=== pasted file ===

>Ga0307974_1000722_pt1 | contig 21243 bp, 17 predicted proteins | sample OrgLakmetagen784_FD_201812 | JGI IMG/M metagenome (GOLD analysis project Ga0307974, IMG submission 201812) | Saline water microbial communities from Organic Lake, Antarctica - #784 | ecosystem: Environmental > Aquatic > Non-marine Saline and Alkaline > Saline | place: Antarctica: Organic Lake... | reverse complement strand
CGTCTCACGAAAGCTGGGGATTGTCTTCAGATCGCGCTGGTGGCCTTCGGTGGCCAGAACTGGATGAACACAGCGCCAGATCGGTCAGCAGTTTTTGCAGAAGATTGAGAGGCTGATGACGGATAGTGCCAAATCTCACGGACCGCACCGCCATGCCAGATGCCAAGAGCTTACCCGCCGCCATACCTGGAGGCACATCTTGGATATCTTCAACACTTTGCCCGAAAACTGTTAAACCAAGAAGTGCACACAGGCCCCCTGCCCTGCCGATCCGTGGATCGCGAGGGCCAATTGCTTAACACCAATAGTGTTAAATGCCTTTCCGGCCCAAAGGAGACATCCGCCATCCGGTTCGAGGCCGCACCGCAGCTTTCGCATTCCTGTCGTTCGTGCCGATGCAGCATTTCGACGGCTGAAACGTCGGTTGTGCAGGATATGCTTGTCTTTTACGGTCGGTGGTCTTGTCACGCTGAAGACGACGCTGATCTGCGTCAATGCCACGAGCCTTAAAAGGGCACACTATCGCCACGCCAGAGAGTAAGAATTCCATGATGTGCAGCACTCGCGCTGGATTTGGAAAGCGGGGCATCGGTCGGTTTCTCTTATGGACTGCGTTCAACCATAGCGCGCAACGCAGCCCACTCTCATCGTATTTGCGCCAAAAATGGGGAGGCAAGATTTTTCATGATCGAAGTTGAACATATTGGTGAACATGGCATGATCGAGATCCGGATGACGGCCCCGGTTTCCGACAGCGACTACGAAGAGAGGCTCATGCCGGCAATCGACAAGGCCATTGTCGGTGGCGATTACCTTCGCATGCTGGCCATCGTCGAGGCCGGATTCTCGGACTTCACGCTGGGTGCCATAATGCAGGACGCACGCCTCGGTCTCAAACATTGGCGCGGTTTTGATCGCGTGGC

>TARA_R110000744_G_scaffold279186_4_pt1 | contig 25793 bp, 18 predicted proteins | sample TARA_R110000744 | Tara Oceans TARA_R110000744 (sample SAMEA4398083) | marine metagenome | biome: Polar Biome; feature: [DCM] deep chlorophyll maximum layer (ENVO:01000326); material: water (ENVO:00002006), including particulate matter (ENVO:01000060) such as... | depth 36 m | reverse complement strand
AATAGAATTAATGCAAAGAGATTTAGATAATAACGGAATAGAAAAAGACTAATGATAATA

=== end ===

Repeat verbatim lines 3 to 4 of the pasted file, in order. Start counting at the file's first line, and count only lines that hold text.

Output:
>TARA_R110000744_G_scaffold279186_4_pt1 | contig 25793 bp, 18 predicted proteins | sample TARA_R110000744 | Tara Oceans TARA_R110000744 (sample SAMEA4398083) | marine metagenome | biome: Polar Biome; feature: [DCM] deep chlorophyll maximum layer (ENVO:01000326); material: water (ENVO:00002006), including particulate matter (ENVO:01000060) such as... | depth 36 m | reverse complement strand
AATAGAATTAATGCAAAGAGATTTAGATAATAACGGAATAGAAAAAGACTAATGATAATA